Diana n'Athena is ready to go home. An "Amazon" from the all female planet of "dey Sorormin" (which Wolfe translates as the Sisterhood), Diana is a sociologist employed by the Terran Intergalactic Empire for the last 20 years as a Cultural Liaison and Feild Operative. Approaching forty, Diana has served the last five years on Aggar, a patriarchal, pre-industrial, semi-feudal planet located on the Empire's border. Over six foot tall, lean, strong and brown-eyed, Diana must pass as male to work effective on Aggar. Such a charade is not uncommon for Amazons serving on "primitive" planets, but it does wear on their spirits. Facing her last mission before she can return to her home world, Diana must locate and rescue a Terran pilot. He carries information that may mean the salvation of the Empire which is on the brink of war.
After years of working alone, Diana is not pleased when Aggar's ruling Council of Ten assigns her a native "Shadowmate." Shadows are individuals trained for years to act as guides, protectors, linguists, trackers, companions and whatever else is needed to aide the individual whom the Council has determined is important to the future of Aggar. Such assignments are one of the ways the Council "tips the balance" of fate for pivotal individuals and gently guides the planet's future.
Diana's Shadow, Elana is particularly special. In addition to her training and expertise, she bears the rare "Blue Sight." This extrasensory gift (genetically linked with blue eyes) allows her to read people's intent via their aura and create illusions. For years Elana has been training to become a Shadow. For the last five years she's been experiencing dreamlike visions of the Amazon that she is to Shadow.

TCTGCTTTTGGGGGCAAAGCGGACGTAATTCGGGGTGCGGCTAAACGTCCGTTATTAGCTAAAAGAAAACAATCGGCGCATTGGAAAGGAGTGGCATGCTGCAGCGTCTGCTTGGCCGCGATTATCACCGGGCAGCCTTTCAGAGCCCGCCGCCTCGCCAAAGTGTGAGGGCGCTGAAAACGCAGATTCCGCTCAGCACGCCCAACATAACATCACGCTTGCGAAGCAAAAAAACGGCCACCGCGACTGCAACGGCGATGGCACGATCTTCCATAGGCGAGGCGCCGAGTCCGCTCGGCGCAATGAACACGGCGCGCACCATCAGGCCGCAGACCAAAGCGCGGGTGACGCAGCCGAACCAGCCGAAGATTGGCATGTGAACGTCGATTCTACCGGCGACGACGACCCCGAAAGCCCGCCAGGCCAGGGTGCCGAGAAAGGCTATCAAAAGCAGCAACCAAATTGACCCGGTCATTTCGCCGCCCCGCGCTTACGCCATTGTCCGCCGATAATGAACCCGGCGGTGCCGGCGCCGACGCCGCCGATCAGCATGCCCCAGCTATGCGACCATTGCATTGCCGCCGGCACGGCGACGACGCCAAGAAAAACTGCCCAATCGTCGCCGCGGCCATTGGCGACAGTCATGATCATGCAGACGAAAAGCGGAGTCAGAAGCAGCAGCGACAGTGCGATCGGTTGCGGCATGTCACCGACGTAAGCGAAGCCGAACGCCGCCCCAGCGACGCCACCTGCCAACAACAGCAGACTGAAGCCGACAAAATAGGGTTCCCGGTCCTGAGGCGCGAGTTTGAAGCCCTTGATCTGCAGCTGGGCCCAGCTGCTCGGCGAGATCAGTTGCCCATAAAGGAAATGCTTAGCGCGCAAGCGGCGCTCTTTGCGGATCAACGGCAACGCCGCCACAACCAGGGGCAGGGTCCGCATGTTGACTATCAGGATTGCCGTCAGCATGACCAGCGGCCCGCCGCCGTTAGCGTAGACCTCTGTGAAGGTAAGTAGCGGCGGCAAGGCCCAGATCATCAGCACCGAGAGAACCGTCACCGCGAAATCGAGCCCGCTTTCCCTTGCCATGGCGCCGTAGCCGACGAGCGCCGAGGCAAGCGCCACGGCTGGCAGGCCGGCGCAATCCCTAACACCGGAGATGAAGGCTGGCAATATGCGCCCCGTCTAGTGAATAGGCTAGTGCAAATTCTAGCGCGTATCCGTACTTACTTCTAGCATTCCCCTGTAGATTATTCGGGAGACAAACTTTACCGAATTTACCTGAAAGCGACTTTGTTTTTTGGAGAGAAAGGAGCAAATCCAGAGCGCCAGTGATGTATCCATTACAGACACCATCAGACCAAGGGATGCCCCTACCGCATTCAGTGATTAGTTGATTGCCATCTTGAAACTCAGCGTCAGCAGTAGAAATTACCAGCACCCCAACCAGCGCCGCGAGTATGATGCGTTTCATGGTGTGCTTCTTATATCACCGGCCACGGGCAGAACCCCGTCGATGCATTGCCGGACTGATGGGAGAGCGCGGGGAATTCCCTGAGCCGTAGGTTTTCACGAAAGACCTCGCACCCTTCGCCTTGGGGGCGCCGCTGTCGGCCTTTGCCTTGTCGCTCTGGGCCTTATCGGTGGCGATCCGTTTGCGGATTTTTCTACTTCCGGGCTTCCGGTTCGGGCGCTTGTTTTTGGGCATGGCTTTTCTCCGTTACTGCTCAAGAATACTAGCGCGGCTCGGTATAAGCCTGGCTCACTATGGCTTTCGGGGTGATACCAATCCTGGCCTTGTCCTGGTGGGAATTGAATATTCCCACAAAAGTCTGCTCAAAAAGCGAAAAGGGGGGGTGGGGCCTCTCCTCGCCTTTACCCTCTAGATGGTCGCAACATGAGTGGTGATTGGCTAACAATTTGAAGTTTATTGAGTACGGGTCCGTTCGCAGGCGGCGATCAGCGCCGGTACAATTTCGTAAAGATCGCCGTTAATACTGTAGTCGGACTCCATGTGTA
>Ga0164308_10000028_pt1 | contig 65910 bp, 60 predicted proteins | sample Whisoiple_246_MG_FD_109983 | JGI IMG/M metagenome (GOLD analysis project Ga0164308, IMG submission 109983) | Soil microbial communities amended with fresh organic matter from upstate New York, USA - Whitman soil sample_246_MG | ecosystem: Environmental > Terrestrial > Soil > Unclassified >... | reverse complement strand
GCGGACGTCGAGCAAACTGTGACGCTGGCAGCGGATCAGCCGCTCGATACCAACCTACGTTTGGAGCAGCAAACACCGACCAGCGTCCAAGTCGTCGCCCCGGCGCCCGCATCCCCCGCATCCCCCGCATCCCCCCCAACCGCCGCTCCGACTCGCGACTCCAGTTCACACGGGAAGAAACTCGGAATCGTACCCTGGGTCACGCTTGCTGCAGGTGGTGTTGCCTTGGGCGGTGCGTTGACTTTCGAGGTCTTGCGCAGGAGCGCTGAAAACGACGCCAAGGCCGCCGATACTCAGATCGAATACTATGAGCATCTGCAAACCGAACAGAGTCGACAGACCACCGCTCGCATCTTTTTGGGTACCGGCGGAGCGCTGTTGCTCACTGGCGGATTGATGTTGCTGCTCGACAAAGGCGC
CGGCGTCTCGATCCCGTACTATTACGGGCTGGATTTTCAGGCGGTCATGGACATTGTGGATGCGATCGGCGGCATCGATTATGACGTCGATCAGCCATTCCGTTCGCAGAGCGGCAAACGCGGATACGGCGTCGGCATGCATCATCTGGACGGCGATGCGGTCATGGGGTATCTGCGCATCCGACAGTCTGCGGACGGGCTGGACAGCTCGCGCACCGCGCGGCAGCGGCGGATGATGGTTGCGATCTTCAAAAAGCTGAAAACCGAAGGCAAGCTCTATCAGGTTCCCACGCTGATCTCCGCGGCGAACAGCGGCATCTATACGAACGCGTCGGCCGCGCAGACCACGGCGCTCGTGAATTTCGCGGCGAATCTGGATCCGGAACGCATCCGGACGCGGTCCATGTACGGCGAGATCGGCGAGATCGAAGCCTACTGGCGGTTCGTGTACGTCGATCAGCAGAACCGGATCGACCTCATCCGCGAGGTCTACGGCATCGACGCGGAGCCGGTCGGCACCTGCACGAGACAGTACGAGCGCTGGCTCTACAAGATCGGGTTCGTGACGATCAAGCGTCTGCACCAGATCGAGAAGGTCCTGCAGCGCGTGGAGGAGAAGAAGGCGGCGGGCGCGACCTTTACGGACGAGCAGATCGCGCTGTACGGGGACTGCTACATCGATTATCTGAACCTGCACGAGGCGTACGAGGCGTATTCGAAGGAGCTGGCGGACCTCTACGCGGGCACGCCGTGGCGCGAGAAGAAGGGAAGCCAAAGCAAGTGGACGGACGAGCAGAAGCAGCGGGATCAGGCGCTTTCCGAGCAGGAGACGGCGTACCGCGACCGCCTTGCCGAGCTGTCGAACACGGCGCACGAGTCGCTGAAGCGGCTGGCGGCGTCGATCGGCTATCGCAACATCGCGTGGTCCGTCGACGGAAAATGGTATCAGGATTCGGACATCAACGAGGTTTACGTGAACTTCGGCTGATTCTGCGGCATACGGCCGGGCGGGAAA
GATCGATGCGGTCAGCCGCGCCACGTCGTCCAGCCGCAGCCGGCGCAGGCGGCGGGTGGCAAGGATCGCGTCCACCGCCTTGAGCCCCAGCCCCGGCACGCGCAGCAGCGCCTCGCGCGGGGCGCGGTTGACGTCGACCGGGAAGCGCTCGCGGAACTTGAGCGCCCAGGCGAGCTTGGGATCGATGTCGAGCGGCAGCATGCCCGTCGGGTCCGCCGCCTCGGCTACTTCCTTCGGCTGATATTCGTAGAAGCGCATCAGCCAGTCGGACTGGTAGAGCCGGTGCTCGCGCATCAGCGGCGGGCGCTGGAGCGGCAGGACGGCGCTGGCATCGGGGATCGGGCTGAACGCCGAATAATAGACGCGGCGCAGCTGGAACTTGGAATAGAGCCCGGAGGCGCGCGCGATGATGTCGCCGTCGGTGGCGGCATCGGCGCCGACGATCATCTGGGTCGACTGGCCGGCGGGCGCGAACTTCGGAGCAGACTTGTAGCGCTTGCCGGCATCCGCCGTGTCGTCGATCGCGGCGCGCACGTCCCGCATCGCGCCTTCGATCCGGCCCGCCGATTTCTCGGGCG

Shadows of Aggar is a classic heroic quest. As such, the journey itself, what happens to both women during the trek and what they learn from the various encounters, is as important as the result of the quest. -- Although having the end of the empire as it is known hang in the balance does build the suspense! -- There are some similarities between Aggar and some other fantasy realms. Yet these parallels reflect cultural archetypes and Wolfe, who died in 1997, created some interesting, unique details and characteristics for three cultures: Aggar, Amazon and Terran. For example, imagine a race of humans whose skin color changes with excitement or exertion, thus making the racial differences we know, moot. Furthermore, Wolfe created the basics of a language for the "dey Sorormin" and provided a glossary of words from Aggar and the Sisterhood in the back for reference.
"Shadows" was originally released in 1991, and this reader has returned to it at least twice in the last decade. The story and characters hold up to re-reading. The same is true of Wolfe's second Aggar novel, Fires of Aggar. Happily, the publisher has made a commitment to keep Wolfe's titles in print. The new covers of both titles are disappointing and distracting. Yet, to coin a phrase, don't judge the book by it's current cover. If you like fantasy stories with strong female leads that explore complex issues of gender roles, societal pressures to conform and their impacts on the individual -- not to mention a good old fashioned adventure with a touch of lavender romance -- you'll enjoy Shadows of Aggar. Pick up a copy of it and its companion book, Fires of Aggar.